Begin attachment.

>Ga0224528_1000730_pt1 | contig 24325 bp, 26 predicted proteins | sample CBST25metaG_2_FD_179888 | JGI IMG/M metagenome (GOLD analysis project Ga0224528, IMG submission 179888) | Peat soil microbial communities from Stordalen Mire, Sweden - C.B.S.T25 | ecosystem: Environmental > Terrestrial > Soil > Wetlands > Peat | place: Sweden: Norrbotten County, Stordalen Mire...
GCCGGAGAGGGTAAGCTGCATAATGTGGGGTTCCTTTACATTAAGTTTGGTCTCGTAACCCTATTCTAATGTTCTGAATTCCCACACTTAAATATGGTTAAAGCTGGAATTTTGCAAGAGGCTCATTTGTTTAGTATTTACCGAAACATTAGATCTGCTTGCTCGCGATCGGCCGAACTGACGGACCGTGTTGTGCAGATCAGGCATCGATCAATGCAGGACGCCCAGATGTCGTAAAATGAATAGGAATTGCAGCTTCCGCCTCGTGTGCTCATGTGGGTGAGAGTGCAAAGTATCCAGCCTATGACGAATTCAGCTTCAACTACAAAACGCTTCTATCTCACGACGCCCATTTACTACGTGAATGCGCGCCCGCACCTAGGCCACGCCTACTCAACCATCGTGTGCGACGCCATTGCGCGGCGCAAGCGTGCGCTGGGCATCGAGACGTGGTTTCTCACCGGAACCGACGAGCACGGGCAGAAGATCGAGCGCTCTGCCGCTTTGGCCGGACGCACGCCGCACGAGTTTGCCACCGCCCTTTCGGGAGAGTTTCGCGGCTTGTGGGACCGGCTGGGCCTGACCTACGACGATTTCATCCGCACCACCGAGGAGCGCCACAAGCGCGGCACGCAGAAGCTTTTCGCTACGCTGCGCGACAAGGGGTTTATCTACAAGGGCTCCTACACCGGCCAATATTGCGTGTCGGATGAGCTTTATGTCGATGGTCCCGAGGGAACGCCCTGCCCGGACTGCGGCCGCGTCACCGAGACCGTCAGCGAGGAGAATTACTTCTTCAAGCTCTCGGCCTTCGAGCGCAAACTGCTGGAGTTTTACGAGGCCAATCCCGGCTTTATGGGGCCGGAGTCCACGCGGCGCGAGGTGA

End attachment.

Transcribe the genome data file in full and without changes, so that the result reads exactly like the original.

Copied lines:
>Ga0224528_1000730_pt1 | contig 24325 bp, 26 predicted proteins | sample CBST25metaG_2_FD_179888 | JGI IMG/M metagenome (GOLD analysis project Ga0224528, IMG submission 179888) | Peat soil microbial communities from Stordalen Mire, Sweden - C.B.S.T25 | ecosystem: Environmental > Terrestrial > Soil > Wetlands > Peat | place: Sweden: Norrbotten County, Stordalen Mire...
GCCGGAGAGGGTAAGCTGCATAATGTGGGGTTCCTTTACATTAAGTTTGGTCTCGTAACCCTATTCTAATGTTCTGAATTCCCACACTTAAATATGGTTAAAGCTGGAATTTTGCAAGAGGCTCATTTGTTTAGTATTTACCGAAACATTAGATCTGCTTGCTCGCGATCGGCCGAACTGACGGACCGTGTTGTGCAGATCAGGCATCGATCAATGCAGGACGCCCAGATGTCGTAAAATGAATAGGAATTGCAGCTTCCGCCTCGTGTGCTCATGTGGGTGAGAGTGCAAAGTATCCAGCCTATGACGAATTCAGCTTCAACTACAAAACGCTTCTATCTCACGACGCCCATTTACTACGTGAATGCGCGCCCGCACCTAGGCCACGCCTACTCAACCATCGTGTGCGACGCCATTGCGCGGCGCAAGCGTGCGCTGGGCATCGAGACGTGGTTTCTCACCGGAACCGACGAGCACGGGCAGAAGATCGAGCGCTCTGCCGCTTTGGCCGGACGCACGCCGCACGAGTTTGCCACCGCCCTTTCGGGAGAGTTTCGCGGCTTGTGGGACCGGCTGGGCCTGACCTACGACGATTTCATCCGCACCACCGAGGAGCGCCACAAGCGCGGCACGCAGAAGCTTTTCGCTACGCTGCGCGACAAGGGGTTTATCTACAAGGGCTCCTACACCGGCCAATATTGCGTGTCGGATGAGCTTTATGTCGATGGTCCCGAGGGAACGCCCTGCCCGGACTGCGGCCGCGTCACCGAGACCGTCAGCGAGGAGAATTACTTCTTCAAGCTCTCGGCCTTCGAGCGCAAACTGCTGGAGTTTTACGAGGCCAATCCCGGCTTTATGGGGCCGGAGTCCACGCGGCGCGAGGTGA